Lorenzo v. Kirk, C. A. N21C-08-184 PRW

CourtSuperior Court of Delaware
Writing for the CourtPaul R. Wallace, Judge
PartiesSANTO E. LORENZO, and WILMI LORENZO, Plaintiffs, v. LISA M. KIRK, MARTIN J. KIRK, JR., and RUBELINDA GENAO MADERA, Defendants.
Docket NumberC. A. N21C-08-184 PRW
Decision Date18 November 2022

SANTO E. LORENZO, and WILMI LORENZO, Plaintiffs,
v.

LISA M. KIRK, MARTIN J. KIRK, JR., and RUBELINDA GENAO MADERA, Defendants.

C. A. No. N21C-08-184 PRW

Superior Court of Delaware

November 18, 2022


Submitted: November 15, 2022

Upon Plaintiffs Santo E. Lorenzo and Wilmi Lorenzo's Motion to Amend their Complaint, GRANTED.

ORDER

Paul R. Wallace, Judge

This 18th day of November, 2022, upon consideration of the Plaintiffs' Motion to Amend their Complaint (D.I. 27), the Kirk Defendants' Response (D.I. 31),[1] and the record in this matter, it appears to the Court that:

(1) Plaintiffs Santo E. Lorenzo and Wilmi Lorenzo ("Plaintiffs") bring this Motion to Amend their Complaint for the purpose of adding Brandi Petrucci as a defendant.[2]

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(2) Plaintiffs argue that Counsel for Defendants Lisa M. Kirk and Martin J. Kirk, Jr. (the "Kirk Defendants") provided Plaintiffs with the fact that a non-party, Brandi Petrucci (Defendant Lisa Kirk's daughter), was the actual driver of the allegedly negligent car, instead of Defendant Lisa M. Kirk.[3]

(3) The Kirk Defendants oppose this Motion on timeliness grounds.[4]Specifically, the Kirk Defendants argue that because the Complaint was filed on August 20, 2021, and the Motion to Amend was filed on October 31, 2022, the Motion is barred under Rule 15(c).[5]

(4) Rule 15 governs the procedures for amending a complaint.[6] And Rule 15(c) governs the relation-back doctrine.[7] That section provides that "[a]n amendment of a pleading relates back to the date of the original pleading when:

(1) relation back is permitted by the law that provides the statute of limitations applicable to the action, or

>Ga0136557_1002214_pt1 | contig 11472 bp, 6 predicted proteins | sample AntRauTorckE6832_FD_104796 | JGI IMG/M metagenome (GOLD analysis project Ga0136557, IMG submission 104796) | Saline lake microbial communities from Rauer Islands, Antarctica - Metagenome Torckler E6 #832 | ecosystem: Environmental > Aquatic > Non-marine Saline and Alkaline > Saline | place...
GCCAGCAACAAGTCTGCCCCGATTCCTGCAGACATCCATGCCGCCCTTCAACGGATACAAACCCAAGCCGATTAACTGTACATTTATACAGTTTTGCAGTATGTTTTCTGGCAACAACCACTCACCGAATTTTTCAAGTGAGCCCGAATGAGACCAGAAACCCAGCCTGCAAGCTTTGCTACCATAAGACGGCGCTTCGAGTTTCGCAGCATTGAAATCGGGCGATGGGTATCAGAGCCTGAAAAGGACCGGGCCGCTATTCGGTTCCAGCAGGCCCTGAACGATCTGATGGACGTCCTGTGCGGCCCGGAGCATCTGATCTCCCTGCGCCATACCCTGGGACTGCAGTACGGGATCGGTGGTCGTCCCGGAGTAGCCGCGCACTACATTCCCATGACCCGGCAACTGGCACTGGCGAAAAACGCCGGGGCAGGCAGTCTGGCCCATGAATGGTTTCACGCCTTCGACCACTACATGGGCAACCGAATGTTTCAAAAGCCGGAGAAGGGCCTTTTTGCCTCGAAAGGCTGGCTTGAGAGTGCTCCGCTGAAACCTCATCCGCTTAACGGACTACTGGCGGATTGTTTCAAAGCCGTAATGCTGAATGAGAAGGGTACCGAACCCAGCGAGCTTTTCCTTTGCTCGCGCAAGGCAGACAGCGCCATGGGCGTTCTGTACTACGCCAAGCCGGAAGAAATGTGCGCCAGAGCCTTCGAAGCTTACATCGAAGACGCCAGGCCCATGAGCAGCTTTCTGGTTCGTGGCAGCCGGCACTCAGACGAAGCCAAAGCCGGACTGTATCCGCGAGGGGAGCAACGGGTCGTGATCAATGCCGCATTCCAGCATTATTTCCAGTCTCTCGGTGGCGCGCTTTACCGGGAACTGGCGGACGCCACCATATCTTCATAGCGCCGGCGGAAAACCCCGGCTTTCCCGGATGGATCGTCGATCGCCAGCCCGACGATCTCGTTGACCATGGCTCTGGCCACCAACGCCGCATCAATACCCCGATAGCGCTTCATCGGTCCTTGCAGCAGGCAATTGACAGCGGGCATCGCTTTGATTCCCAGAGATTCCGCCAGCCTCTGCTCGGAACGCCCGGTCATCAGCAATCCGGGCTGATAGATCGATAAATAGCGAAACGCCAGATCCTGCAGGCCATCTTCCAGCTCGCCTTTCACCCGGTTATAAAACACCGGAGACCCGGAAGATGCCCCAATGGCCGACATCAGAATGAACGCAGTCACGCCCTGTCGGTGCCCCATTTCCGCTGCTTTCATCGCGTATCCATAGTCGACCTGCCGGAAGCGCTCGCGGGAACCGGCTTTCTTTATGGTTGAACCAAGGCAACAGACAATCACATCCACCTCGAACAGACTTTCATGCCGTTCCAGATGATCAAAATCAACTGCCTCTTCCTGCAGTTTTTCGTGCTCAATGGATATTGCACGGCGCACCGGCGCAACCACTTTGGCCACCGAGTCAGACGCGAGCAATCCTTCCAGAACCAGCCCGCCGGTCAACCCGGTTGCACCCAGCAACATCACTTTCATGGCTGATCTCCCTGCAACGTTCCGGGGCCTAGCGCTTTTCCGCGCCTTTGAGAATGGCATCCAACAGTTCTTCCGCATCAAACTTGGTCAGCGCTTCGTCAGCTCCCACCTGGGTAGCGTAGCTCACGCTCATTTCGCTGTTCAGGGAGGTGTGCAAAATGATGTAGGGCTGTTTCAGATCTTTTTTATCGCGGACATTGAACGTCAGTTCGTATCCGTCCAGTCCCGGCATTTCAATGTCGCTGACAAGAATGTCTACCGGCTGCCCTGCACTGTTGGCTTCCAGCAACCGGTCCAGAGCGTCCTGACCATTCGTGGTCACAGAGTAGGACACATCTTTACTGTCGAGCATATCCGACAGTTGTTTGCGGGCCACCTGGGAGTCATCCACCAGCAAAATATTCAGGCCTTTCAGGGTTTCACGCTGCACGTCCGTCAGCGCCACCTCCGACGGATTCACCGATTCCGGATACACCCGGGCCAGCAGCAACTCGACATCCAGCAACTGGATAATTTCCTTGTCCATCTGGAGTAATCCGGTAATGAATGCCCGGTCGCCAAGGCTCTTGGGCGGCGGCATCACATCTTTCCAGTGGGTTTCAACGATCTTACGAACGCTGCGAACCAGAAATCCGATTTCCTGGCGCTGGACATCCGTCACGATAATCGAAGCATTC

(2) the claim or defense asserted in the amended pleading arose out of the conduct, transaction, or occurrence set forth or attempted to be set forth in the original pleading, or

(3) the amendment changes the party or the naming of the party against whom a claim is asserted if the foregoing provision (2) is satisfied and, within the period provided by statute or these Rules for service

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of the summons and complaint, the party to be brought in by amendment (A) has received such notice of the institution of the action that the party will not be prejudiced in maintaining a defense on the merits, and (B) knew or should have known that, but for a mistake concerning the identity of the proper party, the action would have been brought against the party."[8]

(5) As the Delaware Supreme Court has observed, satisfying Rule 15(c) requires:

(i) the claim or defense asserted in the amended pleading arose out of the conduct, transaction, or occurrence set forth or attempted to be set forth in the original pleading
(ii) the party to be brought in by amendment has received such notice of the pending action that the party will not be prejudiced in maintaining a defense on the merits; and
(iii) the party to be brought in by amendment knew or should have known that, but for a mistake concerning the identity of the proper party, the action would have been brought against the party.[9]

(6) Moreover, the Delaware Supreme Court has "held that Superior Court Civil Rule 15 directs the liberal granting of amendments when justice so requires and that in the absence of prejudice to another party, the trial court is required to exercise its discretion in favor of granting leave to amend."[10]

(7) The Kirk Defendants rely solely on the plain language of Rule 15(c)

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and cite to no case law. Their argument is that the phrase "within the period provided by statute or these Rules...

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